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This page is written by the game's inventor, Ralph Betza.

Pied Color Chess

By Ralph Betza

I dropped my chessboard, and pied the colors!

When I picked it up and looked at it, no longer were the colors of the squares arrayed in smooth alternation, but instead they were all jumbled all over the board. It looked like this:

8 ... *** *** ... ... ... *** ***
7 ... ... *** *** *** ... ... ...
6 *** *** ... ... *** *** ... ...
5 ... *** *** ... *** *** ... ...
4 *** ... *** *** *** *** ... ***
3 *** ... ... ... ... *** ... ***
2 ... ... *** ... *** ... *** ...
1 *** ... *** ... *** ... *** ...

   a   b   c   d   e   f   g   h

Suddenly a mysterious stranger appeared and insisted that I play a game, for what stakes I know not. It was a nightmare, for my pieces other than Pawns would not go where I wanted them to.

The Rook, for example, insisted on changing color at every step of the way, and would only proceed to the square that was nearest the line that a Rook would normally take, or in a Rookish direction, or more or less in a straight line; the Bishop did the same but stayed on its color, the Knight jumped two squares changing color, and the King and Queen followed the rules of the Rook and Bishop combination.

I remember one time I had a Rook on b1, tried to move it North as far as it would go, and it finished on g8 after landing on c2, b3, c4, d5, e6, and f7!

I got a terrible headache, but whether it was caused by the strange moves of the pieces or by the baleful gaze of my opponent, I cannot say. I struggled on trying to draw, but to no avail.

I lost, and my opponent vanished in a puff of smoke, leaving me with a feeling of impending doom.

Please tell me it was only a dream. Such things cannot truly happen, can they?

P.I. Pied Color Chess

In Partial Information Pied Chess, you do not know the color of squares that are not adjacent to your own pieces. A long move in the opening may be a leap into the darkness, when only the moderator knows where you will land.

Periodically Pied

Every so often, the board is newly jumbled. This rule works well with P. I. Pied.

Pied on Demand

A player may skip a move to pie the colors. This may be done even when in check, or even when checkmated. Probably this game should be played as Token Pied on Demand: only one player has the right to pie the colors, and at the start of the game it is Black who has this right. Exercizing the right to pie gives the opponent the right to do so, but only after a delay of one turn.

On Language

I am convinced that I remember reading that manual typesetters used the verb pie to mean jumble, especially to scramble by dropping. I do not remember where I read this. Samuel Clemens? Perry White? The Pied Piper?

Neither my big old dictionary nor my little new one mentions this verb. (A reference to that definition can be found here, however -- Ed.)


In the diagram, a Rook on b1 moving East or West would have its normal move (marked with '-' or green circles).

8 ... *** *** ... ... ... *+* ***
7 ... ... *** *** *** .+. ... ...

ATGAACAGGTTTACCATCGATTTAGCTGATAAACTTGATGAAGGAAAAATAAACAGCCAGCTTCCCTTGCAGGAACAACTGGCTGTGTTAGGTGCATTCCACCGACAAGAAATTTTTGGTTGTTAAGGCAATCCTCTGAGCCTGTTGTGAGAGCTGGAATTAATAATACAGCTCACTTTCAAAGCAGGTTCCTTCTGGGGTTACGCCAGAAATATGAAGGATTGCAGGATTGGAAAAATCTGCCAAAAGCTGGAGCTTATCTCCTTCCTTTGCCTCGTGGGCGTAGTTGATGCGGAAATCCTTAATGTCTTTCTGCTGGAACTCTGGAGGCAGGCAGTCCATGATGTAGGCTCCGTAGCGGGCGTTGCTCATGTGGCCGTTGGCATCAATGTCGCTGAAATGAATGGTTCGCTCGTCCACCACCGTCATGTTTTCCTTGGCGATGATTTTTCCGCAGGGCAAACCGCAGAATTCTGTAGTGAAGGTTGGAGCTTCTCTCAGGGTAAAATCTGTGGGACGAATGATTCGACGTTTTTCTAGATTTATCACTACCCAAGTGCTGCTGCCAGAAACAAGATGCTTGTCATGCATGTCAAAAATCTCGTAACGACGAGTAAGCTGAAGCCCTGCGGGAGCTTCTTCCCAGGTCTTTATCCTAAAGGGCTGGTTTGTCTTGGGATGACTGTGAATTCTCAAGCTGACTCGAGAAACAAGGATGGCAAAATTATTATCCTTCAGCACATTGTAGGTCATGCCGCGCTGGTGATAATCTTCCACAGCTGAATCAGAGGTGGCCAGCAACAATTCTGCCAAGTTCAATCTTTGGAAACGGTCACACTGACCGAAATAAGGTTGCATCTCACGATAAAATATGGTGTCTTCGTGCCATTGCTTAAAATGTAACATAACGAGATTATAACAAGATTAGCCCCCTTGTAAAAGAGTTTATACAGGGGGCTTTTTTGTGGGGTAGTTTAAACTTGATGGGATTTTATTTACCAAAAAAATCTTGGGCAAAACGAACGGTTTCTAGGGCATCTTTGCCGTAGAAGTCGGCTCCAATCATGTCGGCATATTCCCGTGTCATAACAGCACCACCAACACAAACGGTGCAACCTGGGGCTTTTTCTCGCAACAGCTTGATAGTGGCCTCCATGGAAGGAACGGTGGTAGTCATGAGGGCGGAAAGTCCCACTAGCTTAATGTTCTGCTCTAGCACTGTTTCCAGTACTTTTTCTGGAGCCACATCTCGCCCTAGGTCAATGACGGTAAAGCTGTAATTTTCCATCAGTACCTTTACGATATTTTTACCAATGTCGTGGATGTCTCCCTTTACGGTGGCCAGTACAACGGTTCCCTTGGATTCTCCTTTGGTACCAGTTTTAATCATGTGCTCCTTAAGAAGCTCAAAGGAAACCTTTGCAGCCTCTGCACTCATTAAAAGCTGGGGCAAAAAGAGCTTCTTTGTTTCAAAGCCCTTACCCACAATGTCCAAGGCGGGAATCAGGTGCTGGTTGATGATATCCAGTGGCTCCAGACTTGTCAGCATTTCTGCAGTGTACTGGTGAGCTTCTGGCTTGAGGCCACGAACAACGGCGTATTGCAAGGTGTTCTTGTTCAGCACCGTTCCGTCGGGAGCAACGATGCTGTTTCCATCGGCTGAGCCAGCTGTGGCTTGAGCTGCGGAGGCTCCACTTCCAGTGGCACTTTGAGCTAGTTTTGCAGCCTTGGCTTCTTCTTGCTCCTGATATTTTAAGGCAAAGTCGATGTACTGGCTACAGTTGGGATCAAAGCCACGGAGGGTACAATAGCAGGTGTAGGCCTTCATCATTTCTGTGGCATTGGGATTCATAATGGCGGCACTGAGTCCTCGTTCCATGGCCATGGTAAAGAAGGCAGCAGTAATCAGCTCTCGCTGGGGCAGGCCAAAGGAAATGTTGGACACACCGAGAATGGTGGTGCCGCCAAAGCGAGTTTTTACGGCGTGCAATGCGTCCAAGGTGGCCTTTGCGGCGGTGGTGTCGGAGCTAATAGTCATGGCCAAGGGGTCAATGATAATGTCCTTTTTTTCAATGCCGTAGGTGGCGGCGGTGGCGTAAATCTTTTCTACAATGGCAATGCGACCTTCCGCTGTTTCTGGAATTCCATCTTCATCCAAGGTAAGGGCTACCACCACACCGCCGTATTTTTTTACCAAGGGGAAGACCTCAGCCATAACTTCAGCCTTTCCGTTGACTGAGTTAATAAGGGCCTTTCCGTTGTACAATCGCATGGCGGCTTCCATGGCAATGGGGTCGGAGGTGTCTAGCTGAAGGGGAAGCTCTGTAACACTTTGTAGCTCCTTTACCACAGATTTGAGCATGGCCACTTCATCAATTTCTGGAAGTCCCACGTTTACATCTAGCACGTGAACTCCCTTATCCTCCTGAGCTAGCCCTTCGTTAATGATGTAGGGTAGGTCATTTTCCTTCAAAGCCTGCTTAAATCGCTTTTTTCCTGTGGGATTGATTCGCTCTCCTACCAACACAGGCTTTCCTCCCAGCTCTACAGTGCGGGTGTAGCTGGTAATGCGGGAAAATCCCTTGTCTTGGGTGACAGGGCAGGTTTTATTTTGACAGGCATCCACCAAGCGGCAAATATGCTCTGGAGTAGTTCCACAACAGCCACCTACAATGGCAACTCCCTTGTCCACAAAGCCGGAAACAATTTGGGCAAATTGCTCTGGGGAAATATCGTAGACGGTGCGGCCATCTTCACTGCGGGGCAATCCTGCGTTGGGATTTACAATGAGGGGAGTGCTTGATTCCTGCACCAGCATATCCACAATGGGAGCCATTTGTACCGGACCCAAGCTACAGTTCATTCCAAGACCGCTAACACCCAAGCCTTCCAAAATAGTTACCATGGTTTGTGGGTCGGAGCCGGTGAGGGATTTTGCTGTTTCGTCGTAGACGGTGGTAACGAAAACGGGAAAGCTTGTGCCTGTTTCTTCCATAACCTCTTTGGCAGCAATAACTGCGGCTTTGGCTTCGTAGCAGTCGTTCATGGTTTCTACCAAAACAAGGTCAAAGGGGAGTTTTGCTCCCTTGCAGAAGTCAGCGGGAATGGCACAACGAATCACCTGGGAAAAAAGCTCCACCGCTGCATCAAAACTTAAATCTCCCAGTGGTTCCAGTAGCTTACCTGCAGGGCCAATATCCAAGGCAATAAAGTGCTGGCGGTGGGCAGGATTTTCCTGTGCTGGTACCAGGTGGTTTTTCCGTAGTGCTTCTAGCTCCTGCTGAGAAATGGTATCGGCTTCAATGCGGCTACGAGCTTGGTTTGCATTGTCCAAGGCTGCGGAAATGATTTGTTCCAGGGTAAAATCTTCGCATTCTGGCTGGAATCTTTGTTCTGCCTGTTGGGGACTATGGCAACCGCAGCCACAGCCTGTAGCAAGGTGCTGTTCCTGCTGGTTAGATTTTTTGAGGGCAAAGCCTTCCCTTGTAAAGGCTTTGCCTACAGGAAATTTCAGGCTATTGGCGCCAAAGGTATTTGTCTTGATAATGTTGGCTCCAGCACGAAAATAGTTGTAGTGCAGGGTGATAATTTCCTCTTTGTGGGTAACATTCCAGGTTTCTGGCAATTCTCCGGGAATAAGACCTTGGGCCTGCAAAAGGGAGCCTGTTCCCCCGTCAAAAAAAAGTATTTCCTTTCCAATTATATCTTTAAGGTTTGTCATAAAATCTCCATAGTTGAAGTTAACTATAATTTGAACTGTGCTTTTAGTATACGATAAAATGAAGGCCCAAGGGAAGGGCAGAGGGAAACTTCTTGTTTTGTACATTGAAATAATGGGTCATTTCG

6 *** *** ... ... *+* *** ... ...
5 ... *** *** .+. *** *** ... ...
4 *** ... *+* *** *** *** ... ***
3 *** .+. ... ... ... *** ... ***
2 ... ... *+* ... *** ... *** ...
1 *-* .R. *-* .-. *-* .-. *-* .-.

   a   b   c   d   e   f   g   h

Moving North (marked with '+' or red circles), however, it would first go to c2, because that is the only opposite-color square to the North; then it would go to b3 because that is nearest the line that a normal Rook would take. "proceed to the square that was nearest the line that a Rook would normally take, or in a Rookish direction, or more or less in a straight line".

From b3, it would go to c4 and not a4; it has already been to the c-file. After that, the board is set up to force it to g8.

Example 2

In the diagram, a Knight on d4 could leap to any square marked with a '+' or a red circle.

8 ... *** *** ... ... ... *** ***
7 ... ... *** *** *** ... ... ...
6 *** *** .+. .+. *** *** ... ...
5 ... *** *** ... *** *** ... ...
4 *** .+. *** *N* *** *** ... ***
3 *** .+. ... ... ... *** ... ***
2 ... ... *** .+. *** .+. *** ...
1 *** ... *** ... *** ... *** ...

   a   b   c   d   e   f   g   h

Seven squares in total.

World Building

In the example diagram, I colored a number of squares to set up my sample Rook move, and then I flipped a coin for the rest of the board. You will notice that a Rook on h6 would have no legal move, and that a Rook elsewhere could not go to h6.

One might want to use a semi-random way of coloring the squares rather than a truly random one. Adding the rule that "every square must have at least one opposite color square adjacent to it" might be sufficient.

Perhaps one should also require that there be 32 squares of each color. Or perhaps not....


The reason for the Rejection Rule is that randomly coloring the squares might give one player a big advantage.

The Rejection Rule would be that before the start of the game, each player examines the board and has a chance to reject the setup as unfair. This does not work in P.I. Pied Chess, but of course P.I Pied should probably be played as either Periodically Pied.


On the other hand, the fact that a King on h6 has no moves other than to g7 or g5 might be interesting. It is not guaranteed in this game that K+Q versus K is a win, is it?

Cream Pie Chess

This game has no relation to Cream Pie Chess, other than that the use of "Pie" in the name of the game provided inspiration.

There is no link here to Cream Pie Chess because I have not written up that game yet.

Written by Ralph Betza.
WWW page created: February 28th, 2003.